"But where is here?" he persisted. Talking kept the fear at bay. By asking questions, at least he was guiding the conversation. All around the river was a great flood plain, scattered with tufts of green. It could have been the land near Oxford, four thousand years ago, or it could be a river in another world.


"It is my domain," was all she said. "Behold, Bran, and see beauties that the cold, empty heart of the Light can never know."


He tried to look away, he really did. He tried to be cold and obdurate, but the river narrowed and ran through meadows that danced with every colour that he had ever seen in dreams. Horses cantered in the meadows, their manes like flowing silk. Soaring in the pure blue sky, there were towers and spires, topped with gold. Music cascaded from the reeds, and his fingers ached with longing for the touch of a harp.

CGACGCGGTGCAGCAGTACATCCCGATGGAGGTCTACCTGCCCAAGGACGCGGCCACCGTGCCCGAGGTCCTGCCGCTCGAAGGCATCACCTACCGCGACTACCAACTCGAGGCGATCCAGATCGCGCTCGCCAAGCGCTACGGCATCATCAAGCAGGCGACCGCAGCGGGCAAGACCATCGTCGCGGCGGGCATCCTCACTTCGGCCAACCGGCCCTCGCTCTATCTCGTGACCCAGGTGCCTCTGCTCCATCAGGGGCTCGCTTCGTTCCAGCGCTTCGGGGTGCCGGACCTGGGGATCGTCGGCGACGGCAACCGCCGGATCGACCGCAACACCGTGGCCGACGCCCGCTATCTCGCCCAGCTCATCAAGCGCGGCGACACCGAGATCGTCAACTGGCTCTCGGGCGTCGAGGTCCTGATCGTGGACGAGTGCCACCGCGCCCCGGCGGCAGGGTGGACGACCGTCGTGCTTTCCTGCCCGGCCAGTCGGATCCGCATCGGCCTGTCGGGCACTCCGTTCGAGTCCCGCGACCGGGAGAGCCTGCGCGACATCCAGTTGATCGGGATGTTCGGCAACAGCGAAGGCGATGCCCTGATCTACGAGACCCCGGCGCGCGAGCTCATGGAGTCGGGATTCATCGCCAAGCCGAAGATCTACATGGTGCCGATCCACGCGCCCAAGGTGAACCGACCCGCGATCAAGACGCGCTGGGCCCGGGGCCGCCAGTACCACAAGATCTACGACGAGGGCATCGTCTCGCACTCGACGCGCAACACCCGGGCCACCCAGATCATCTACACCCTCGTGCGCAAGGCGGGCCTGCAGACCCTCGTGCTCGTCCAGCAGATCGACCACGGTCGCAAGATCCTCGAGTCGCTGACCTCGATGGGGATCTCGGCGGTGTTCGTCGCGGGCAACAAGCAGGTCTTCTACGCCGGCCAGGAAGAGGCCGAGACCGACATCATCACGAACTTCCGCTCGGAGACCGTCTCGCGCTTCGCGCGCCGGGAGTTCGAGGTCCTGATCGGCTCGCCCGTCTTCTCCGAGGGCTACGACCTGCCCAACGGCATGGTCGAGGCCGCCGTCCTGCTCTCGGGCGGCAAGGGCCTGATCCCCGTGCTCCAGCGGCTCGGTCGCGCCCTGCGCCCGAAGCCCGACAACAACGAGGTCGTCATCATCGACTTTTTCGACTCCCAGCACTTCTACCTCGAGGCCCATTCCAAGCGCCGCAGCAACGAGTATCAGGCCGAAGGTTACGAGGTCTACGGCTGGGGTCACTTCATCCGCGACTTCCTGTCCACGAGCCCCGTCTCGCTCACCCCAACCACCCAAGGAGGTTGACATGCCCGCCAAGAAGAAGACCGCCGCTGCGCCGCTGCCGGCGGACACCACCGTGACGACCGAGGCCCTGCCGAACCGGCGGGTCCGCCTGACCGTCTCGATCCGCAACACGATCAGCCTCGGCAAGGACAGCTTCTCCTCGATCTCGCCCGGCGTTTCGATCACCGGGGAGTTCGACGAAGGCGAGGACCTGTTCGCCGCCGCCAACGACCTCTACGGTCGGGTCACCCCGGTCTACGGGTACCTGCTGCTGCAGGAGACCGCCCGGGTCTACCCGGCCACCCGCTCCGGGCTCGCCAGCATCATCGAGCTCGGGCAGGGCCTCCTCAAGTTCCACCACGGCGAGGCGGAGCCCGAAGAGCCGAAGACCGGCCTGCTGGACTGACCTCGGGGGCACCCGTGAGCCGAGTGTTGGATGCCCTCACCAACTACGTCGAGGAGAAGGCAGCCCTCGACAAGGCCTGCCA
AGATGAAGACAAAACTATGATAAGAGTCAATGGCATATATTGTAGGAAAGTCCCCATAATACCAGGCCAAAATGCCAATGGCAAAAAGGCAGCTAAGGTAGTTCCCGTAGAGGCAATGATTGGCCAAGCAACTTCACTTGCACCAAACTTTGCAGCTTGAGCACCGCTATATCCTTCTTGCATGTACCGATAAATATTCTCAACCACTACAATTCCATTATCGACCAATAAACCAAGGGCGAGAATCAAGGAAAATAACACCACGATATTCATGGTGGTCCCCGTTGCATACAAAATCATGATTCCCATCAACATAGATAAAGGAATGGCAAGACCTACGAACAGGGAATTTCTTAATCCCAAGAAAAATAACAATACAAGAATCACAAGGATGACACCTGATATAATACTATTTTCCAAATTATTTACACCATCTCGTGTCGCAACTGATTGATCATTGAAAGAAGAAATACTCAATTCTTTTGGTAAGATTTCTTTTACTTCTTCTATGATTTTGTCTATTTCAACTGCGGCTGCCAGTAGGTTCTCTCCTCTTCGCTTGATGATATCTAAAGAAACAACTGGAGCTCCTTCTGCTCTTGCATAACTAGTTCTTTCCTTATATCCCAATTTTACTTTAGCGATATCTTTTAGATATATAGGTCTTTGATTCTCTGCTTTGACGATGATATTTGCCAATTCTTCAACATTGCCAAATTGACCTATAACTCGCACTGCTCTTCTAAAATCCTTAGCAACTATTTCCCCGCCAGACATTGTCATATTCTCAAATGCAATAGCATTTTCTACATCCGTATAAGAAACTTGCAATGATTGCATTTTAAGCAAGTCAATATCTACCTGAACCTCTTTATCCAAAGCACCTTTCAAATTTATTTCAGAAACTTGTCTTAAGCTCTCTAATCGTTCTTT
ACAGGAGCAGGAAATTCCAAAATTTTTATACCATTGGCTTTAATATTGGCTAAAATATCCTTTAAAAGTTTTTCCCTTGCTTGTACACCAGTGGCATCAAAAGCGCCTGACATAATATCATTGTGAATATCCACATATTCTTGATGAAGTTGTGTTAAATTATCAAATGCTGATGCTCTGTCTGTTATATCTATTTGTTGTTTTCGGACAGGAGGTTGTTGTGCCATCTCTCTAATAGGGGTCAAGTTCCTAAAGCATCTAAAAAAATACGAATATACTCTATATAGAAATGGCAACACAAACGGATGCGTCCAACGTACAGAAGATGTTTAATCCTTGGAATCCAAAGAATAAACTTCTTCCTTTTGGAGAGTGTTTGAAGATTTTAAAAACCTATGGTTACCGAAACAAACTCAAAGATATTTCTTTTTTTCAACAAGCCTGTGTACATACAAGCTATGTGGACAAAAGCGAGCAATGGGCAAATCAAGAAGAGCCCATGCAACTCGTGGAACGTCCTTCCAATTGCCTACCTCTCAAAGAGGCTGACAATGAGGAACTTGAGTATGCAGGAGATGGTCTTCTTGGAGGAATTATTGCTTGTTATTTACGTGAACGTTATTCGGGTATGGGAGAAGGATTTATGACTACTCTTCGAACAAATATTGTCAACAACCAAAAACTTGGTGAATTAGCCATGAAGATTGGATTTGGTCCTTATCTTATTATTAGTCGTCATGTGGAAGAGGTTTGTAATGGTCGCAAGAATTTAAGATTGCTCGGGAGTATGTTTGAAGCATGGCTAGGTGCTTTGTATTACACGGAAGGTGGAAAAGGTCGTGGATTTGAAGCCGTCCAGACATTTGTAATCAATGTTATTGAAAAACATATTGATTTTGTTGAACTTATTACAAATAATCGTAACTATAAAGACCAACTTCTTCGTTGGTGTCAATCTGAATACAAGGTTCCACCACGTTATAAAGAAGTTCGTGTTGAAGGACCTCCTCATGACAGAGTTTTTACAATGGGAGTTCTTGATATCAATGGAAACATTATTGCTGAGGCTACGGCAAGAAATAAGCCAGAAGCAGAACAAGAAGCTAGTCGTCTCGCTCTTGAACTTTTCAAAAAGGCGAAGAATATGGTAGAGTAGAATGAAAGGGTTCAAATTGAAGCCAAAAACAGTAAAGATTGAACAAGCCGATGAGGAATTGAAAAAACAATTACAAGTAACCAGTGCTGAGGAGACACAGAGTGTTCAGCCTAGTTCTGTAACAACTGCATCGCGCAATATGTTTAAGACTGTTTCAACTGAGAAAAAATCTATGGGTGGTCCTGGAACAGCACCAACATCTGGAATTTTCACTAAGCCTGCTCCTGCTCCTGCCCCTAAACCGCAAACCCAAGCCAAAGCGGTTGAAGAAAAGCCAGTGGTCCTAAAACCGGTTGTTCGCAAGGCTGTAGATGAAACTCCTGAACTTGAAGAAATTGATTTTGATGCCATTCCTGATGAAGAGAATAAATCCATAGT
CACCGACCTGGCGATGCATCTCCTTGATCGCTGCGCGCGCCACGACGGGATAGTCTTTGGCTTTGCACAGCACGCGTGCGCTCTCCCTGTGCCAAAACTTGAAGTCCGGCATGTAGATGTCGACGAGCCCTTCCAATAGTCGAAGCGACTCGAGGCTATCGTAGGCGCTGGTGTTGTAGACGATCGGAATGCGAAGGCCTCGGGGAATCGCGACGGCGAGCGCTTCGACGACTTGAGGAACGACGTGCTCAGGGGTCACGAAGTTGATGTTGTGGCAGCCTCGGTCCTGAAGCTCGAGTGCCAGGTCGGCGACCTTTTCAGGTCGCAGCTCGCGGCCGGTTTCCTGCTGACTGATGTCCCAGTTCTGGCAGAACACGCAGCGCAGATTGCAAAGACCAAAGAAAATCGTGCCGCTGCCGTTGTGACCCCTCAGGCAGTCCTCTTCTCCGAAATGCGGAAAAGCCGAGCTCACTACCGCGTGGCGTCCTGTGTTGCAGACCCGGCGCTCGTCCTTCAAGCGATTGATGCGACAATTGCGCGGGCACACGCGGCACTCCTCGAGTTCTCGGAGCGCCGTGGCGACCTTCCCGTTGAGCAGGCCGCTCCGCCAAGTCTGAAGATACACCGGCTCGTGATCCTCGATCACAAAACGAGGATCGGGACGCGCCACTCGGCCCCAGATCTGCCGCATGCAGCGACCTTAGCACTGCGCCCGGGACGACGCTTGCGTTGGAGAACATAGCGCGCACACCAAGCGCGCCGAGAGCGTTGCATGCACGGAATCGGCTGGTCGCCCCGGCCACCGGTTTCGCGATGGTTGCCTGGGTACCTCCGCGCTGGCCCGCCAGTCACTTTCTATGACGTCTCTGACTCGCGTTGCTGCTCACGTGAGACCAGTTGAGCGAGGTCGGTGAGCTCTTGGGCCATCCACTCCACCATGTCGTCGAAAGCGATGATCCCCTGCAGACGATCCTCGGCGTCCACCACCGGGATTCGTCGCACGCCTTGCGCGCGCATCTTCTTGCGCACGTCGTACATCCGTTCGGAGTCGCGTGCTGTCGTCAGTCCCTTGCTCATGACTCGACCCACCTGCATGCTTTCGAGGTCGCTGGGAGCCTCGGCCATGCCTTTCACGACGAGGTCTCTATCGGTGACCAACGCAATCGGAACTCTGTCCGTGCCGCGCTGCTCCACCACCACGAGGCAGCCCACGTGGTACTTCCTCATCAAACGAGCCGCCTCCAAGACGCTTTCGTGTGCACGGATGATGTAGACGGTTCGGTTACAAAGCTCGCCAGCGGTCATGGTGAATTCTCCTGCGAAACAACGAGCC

He lost himself. "No," he whispered, and, "No." And hours later, perhaps, he was on a sedge-filled lake, and long after that, he was being led by the hand dazedly through the stone-flagged corridors of a castle.


"I don't know where I am," he whispered. I want to go back. I want to see the flowers again, and ride the horses, and make music until the world crumbles. "I don't know how I got here."  But Will… Fingers curled, nails in his palm. He turned reproachfully, and everything about the movement was an effort. "You enchanted me."


"Mortals use blindfolds," she said coldly, but then she smiled, and draped a strand of black silk across the bare flesh of his wrist. "Would you rather I use a blindfold, Bran?"


"I would rather have answers to my questions," he said, and stepped away, pressing both hands flat against the smooth stone wall behind him. "Tell me what you promised me, and then let me go."


Her eyes narrowed, and she walked away, and left him there.




They came for him not long later, after he had walked through ten featureless corridors, and run through twenty more; after he had opened doors to find nothing beyond, and pulled at doors to find them without handle or key. He saw nobody. When they came for him, their steps were silent.